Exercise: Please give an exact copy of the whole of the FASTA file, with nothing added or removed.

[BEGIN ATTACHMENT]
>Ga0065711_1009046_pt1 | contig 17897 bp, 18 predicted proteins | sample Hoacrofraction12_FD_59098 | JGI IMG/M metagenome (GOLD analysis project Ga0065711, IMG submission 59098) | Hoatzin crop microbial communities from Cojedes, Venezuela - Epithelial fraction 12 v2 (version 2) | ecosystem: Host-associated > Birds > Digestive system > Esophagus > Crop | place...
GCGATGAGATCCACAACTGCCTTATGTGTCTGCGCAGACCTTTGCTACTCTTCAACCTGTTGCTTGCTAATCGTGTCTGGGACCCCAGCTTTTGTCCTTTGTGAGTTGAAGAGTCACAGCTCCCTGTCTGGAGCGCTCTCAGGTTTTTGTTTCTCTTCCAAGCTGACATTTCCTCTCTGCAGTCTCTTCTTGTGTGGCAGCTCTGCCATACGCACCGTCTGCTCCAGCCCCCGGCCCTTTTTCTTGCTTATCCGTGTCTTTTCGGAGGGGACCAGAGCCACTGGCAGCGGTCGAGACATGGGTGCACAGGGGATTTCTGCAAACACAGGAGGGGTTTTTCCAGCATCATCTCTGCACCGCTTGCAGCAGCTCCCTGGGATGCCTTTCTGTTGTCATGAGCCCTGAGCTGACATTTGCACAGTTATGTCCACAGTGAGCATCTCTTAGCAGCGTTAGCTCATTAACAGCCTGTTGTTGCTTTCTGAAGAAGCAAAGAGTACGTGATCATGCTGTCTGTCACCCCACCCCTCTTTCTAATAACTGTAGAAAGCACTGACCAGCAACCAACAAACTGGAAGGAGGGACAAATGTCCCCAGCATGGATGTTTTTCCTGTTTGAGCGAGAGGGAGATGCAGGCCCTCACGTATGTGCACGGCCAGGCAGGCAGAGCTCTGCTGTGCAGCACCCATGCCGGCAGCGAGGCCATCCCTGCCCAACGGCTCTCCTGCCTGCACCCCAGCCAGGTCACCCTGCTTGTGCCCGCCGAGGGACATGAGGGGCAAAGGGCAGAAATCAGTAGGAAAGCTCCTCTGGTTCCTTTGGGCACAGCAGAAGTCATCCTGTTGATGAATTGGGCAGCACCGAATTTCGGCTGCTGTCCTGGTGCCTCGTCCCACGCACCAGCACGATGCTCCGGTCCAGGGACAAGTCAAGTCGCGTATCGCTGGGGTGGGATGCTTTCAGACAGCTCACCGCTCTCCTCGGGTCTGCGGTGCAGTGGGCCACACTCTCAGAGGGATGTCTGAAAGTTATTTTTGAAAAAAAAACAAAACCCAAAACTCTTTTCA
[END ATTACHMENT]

>Ga0065711_1009046_pt1 | contig 17897 bp, 18 predicted proteins | sample Hoacrofraction12_FD_59098 | JGI IMG/M metagenome (GOLD analysis project Ga0065711, IMG submission 59098) | Hoatzin crop microbial communities from Cojedes, Venezuela - Epithelial fraction 12 v2 (version 2) | ecosystem: Host-associated > Birds > Digestive system > Esophagus > Crop | place...
GCGATGAGATCCACAACTGCCTTATGTGTCTGCGCAGACCTTTGCTACTCTTCAACCTGTTGCTTGCTAATCGTGTCTGGGACCCCAGCTTTTGTCCTTTGTGAGTTGAAGAGTCACAGCTCCCTGTCTGGAGCGCTCTCAGGTTTTTGTTTCTCTTCCAAGCTGACATTTCCTCTCTGCAGTCTCTTCTTGTGTGGCAGCTCTGCCATACGCACCGTCTGCTCCAGCCCCCGGCCCTTTTTCTTGCTTATCCGTGTCTTTTCGGAGGGGACCAGAGCCACTGGCAGCGGTCGAGACATGGGTGCACAGGGGATTTCTGCAAACACAGGAGGGGTTTTTCCAGCATCATCTCTGCACCGCTTGCAGCAGCTCCCTGGGATGCCTTTCTGTTGTCATGAGCCCTGAGCTGACATTTGCACAGTTATGTCCACAGTGAGCATCTCTTAGCAGCGTTAGCTCATTAACAGCCTGTTGTTGCTTTCTGAAGAAGCAAAGAGTACGTGATCATGCTGTCTGTCACCCCACCCCTCTTTCTAATAACTGTAGAAAGCACTGACCAGCAACCAACAAACTGGAAGGAGGGACAAATGTCCCCAGCATGGATGTTTTTCCTGTTTGAGCGAGAGGGAGATGCAGGCCCTCACGTATGTGCACGGCCAGGCAGGCAGAGCTCTGCTGTGCAGCACCCATGCCGGCAGCGAGGCCATCCCTGCCCAACGGCTCTCCTGCCTGCACCCCAGCCAGGTCACCCTGCTTGTGCCCGCCGAGGGACATGAGGGGCAAAGGGCAGAAATCAGTAGGAAAGCTCCTCTGGTTCCTTTGGGCACAGCAGAAGTCATCCTGTTGATGAATTGGGCAGCACCGAATTTCGGCTGCTGTCCTGGTGCCTCGTCCCACGCACCAGCACGATGCTCCGGTCCAGGGACAAGTCAAGTCGCGTATCGCTGGGGTGGGATGCTTTCAGACAGCTCACCGCTCTCCTCGGGTCTGCGGTGCAGTGGGCCACACTCTCAGAGGGATGTCTGAAAGTTATTTTTGAAAAAAAAACAAAACCCAAAACTCTTTTCA